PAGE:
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Now, Leftists’ Time to Act

BY P. KHAREL
pkharel1Finally, the time of reckoning has arrived for the Left Alliance. With the CPN (UML)-Maoist Centre alliance firmly in power, the Opposition with Nepali Congress at the forefront is set to play spoilsport or laying down its bargaining chips behind the scene. The ruling partners had a bitter foretaste of the type of politics headed for unfolding.
Outgoing Prime Minister Sher Bahadur Deuba betrayed his frustrations over having to hand over the reins of governance to his arch-opponent K.P. Oli, chief of the CPN (UML). Oli outshone the Nepali Congress president and outgoing premier who miserably failed to leave a good impression upon even his party youth.
Four-time Prime Minister, Deuba’s desperation was writ large on his face, words and actions. Flouting the established practices of democracies where an outgoing government refrains from making major decisions unless avoidable and inevitable, Deuba broke all norms and vainly tried justifying his actions. He announced programmes that would cost the national exchequer scores of billions of rupees. Deuba’s brazen decisions and the support of the cabinet, most of whose ministers were either defeated or did not contest the last elections was the height of misdemeanour.
DISGRACEFUL: In brief, disgrace marked the change of guards between Deuba and Oli, underscoring the depth of undignified battle of words and pernicious measures in “loktantrik” Nepal. The air is choked with exaggerated claims and snide comments. Predictably lionised by party workers and equally berated by opponents, Oli is at the crucial period of history. The big Question is whether he has the capacity and, more importantly, the backbone to deliver. Vocabulary of resentment should not be responded with appeasement.
Having asked for a majority so that it could govern for a full term of five years, the Left Alliance has obtained a comfortable mandate. Much, however, depends on how the governing partners maintain intra-alliance relations. This is not the first time a single group has won a majority in the popular house, though the majority mandate did not prevent the arbitrary calling of snap polls and party splits.
Ambitions run high among Nepali politicians, many of whom are found prone to falling for carrots dangled at them for short-term gains. Oli’s Left Alliance will be closely watched whether it departs from the dubious tradition of not completing a full term or set the record of solid unity. For, there is no room for excuses to split or fail to deliver under a polity they claim to be its authors.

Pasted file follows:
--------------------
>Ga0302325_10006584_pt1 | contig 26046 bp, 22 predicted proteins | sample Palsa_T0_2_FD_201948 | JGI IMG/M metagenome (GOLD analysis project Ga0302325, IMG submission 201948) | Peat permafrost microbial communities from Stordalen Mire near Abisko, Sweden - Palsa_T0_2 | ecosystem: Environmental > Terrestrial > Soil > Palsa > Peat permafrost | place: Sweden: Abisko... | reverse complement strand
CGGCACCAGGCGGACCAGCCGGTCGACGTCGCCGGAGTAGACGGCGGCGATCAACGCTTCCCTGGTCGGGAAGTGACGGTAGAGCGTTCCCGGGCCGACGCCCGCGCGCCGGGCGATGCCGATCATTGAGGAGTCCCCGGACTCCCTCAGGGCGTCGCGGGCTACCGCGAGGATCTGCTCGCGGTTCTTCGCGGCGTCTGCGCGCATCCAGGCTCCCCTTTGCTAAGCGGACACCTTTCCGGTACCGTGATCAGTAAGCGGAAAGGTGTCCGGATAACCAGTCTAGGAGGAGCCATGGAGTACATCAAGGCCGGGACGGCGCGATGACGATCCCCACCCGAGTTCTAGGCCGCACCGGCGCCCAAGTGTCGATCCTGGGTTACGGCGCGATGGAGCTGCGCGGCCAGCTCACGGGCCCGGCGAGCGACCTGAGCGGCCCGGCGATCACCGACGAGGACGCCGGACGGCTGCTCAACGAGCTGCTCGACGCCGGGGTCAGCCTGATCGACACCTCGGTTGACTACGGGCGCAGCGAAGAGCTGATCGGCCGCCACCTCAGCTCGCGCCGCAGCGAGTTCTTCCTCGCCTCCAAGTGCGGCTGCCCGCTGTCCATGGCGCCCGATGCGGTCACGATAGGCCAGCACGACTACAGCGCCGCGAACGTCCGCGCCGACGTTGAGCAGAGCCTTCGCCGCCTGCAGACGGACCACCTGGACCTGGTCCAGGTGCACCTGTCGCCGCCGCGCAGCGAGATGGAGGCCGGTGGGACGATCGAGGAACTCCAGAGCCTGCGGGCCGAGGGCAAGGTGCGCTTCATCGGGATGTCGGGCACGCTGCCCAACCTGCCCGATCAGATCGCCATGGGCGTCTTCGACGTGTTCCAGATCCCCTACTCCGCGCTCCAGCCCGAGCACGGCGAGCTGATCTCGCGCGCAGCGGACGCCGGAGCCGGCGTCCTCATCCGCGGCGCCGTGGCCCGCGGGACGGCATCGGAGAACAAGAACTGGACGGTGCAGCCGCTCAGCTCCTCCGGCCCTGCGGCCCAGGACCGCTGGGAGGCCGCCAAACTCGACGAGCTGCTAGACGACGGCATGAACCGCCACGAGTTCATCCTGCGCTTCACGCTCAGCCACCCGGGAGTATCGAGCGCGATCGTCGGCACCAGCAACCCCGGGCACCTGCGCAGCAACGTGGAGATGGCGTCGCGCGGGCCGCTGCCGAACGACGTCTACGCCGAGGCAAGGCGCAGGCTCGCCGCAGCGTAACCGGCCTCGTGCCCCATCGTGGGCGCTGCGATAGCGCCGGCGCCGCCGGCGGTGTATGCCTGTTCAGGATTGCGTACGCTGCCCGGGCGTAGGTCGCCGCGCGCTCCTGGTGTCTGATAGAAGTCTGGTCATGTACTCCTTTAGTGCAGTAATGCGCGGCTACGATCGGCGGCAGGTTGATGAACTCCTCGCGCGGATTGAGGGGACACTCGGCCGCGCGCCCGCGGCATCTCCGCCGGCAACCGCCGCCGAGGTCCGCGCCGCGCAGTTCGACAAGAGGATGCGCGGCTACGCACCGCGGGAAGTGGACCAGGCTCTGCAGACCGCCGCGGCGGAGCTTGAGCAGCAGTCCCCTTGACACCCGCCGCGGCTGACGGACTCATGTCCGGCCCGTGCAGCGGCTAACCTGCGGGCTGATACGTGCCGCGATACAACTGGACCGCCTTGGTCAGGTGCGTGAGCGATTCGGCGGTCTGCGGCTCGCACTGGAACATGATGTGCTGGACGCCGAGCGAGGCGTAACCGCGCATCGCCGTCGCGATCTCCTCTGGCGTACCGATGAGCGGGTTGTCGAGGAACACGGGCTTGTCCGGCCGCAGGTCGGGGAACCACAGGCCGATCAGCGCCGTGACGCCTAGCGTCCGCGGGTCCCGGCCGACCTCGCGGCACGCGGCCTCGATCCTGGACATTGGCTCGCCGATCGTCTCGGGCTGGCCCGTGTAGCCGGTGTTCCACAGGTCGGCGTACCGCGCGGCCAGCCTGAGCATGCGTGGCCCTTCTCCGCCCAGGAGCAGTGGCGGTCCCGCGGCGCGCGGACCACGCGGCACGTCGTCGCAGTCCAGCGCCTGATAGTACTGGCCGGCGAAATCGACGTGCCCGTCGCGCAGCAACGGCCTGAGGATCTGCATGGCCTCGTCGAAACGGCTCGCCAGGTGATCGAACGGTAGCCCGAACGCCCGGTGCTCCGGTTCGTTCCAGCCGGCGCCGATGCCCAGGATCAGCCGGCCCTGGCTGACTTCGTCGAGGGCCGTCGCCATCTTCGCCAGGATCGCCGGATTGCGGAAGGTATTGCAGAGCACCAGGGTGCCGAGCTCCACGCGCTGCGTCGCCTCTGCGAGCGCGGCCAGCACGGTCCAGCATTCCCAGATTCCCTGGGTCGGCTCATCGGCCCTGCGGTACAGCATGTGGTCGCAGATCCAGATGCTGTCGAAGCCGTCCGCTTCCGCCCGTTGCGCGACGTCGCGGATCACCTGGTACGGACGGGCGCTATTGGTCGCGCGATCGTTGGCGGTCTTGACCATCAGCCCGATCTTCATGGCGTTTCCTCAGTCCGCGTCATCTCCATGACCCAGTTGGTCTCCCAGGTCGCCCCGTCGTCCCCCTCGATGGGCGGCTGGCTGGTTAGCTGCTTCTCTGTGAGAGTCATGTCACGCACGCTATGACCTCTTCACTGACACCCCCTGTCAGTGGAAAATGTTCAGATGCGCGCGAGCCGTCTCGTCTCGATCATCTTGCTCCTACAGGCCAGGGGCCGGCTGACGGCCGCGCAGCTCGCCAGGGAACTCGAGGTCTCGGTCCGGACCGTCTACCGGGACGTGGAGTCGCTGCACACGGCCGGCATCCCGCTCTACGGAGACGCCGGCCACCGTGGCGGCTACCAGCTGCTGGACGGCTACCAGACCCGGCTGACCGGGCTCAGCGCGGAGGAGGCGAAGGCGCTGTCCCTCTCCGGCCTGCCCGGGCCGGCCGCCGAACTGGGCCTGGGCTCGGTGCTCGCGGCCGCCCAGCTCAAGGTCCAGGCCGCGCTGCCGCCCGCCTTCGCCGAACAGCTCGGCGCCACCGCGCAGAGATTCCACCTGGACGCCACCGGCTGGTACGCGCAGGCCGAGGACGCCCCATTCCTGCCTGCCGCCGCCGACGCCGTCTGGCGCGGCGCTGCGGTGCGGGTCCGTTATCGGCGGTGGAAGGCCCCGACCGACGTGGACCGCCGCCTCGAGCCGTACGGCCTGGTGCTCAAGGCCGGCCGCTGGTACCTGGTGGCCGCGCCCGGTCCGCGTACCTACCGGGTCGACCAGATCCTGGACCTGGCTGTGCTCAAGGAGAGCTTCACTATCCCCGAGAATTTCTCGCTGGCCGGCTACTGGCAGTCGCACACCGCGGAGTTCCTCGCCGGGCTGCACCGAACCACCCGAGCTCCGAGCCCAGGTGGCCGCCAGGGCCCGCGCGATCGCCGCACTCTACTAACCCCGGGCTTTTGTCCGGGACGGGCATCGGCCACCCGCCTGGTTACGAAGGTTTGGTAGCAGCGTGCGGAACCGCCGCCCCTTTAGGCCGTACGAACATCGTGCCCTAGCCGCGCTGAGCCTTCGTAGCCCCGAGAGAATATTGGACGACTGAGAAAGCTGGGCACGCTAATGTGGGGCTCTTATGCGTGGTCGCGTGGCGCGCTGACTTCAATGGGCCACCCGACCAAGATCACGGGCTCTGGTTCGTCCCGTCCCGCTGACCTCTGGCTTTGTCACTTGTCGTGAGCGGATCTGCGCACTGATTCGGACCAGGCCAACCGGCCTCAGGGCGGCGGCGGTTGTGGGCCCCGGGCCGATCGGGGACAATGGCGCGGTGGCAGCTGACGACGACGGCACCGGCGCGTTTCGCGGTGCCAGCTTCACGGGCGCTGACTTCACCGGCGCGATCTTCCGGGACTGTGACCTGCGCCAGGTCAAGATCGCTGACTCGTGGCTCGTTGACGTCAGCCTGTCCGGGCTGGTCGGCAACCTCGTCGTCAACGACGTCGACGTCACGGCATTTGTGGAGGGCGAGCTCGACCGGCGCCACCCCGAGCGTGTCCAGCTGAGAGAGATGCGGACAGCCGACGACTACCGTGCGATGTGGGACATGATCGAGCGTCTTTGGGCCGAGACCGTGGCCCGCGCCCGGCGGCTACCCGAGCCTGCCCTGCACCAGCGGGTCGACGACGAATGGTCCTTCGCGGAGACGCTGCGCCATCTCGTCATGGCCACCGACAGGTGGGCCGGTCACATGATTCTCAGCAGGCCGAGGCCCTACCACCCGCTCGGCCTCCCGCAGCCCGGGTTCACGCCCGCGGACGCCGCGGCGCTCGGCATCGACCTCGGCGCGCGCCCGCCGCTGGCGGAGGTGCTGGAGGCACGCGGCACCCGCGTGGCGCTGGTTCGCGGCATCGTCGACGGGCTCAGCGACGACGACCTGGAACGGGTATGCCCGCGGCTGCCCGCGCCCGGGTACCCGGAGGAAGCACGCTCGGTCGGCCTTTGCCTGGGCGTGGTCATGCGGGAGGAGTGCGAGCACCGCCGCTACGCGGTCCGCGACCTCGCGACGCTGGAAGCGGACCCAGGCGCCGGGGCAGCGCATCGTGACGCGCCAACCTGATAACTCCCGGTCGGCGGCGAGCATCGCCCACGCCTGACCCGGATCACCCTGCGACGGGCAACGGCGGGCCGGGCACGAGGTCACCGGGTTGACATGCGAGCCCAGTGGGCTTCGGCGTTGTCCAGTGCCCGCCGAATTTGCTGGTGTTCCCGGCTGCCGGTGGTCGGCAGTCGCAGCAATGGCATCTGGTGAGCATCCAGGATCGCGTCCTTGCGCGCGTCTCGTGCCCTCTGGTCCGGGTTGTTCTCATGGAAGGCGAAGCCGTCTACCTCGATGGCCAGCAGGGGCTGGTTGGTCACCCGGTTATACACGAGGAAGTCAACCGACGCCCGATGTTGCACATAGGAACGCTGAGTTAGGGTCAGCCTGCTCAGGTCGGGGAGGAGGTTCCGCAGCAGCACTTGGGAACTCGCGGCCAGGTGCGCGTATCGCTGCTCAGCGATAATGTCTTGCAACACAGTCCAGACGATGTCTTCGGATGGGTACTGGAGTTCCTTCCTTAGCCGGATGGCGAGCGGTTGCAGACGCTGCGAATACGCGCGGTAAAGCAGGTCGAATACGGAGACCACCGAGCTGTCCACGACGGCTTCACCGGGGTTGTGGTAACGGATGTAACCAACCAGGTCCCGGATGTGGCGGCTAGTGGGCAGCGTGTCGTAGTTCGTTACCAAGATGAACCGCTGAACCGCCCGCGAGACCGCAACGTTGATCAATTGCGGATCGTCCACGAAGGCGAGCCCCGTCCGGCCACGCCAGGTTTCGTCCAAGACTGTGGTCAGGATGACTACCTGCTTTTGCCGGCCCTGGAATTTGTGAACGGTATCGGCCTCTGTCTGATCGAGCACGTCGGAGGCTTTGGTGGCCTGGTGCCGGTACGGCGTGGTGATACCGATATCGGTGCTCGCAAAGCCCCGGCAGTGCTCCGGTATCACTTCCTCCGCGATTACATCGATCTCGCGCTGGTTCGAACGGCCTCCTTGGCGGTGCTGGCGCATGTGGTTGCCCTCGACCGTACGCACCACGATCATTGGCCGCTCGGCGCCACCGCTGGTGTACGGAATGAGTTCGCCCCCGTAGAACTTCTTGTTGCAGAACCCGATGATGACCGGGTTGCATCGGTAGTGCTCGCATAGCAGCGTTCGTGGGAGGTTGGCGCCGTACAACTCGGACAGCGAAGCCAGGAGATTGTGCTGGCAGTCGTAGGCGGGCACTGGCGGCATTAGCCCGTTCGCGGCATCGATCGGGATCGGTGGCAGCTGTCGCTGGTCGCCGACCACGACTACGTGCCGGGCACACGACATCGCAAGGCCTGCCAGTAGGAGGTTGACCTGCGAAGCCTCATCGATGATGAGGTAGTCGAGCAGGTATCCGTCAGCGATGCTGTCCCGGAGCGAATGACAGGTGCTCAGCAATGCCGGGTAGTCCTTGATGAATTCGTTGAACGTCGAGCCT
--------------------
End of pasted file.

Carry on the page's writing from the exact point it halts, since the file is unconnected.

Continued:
Rare do we find a communist majority government in a multiparty political system through generally accepted electoral mechanism. The Nepali Leftists have accepted political pluralism which its communist mentors abroad skirt like a plague. Here, the various splinter communist groups might work for common areas of agreement and join hands as a single grouping.
Should the Left Alliance fail to deliver even after the much coveted majority, it could cause a serious dent in its backbone in future electoral politics. First it will have to deal with hangars-on, dipped in greed, power, posts and privileges. Cronies cozy up to party leaders for attractive assignments and approval of government contracts without the prospect of creating any impressive records or performance, though.
PRIORITY: The new government must be able to put the right people in the right posts if desirable performance were to be obtained for real, and demonstrate the law of equality in application. Checking the prevailing rampant corruption from being fedarlised and decentralised, archaic laws should be scrapped. Timely and effective measures are called for to plug the loopholes that the new ruling team, too, had misused for own narrow purposes so often and extensively in the past.
The last 25 years have produced far more wealthy leaders than during the three decades of partyless panchayat. Prejudices will be promoted and inequality spread wider if no check is conducted as per the existing law. Excessively rich leaders in a poverty-stricken country are an anomaly to any functioning democracy. Corruption, not merit, creates such sordid situation. Influence peddling, open bribery from even party members and public posts auctioned off for personal gains create havoc in the eyes of rule of law and good governance.
For the standards of Nepali politicians in power, the exacting regimen for governance includes anti-corruption measures, transparency and accountability. This is a hard sell but without which, good governance in this country will fail to be even a dream. One shudders to think of what the consequences might then be. Youth’s distate for the status quo is understandable and something to be feared, given the unpreductable consequences it can trigger in a society mired by unscrupulus politicians who give the law shirt shrift as and when they can.
The Left alliance begins a heady launch. Next year this time, things should crystallise as to the mode and methods employed by the new set of rulers whose past is basically dubious, whose promises lofty. Its performance will be the pudding before the public for taste. For any failaure, you can’t blame the constitution you passed basically all on your own.

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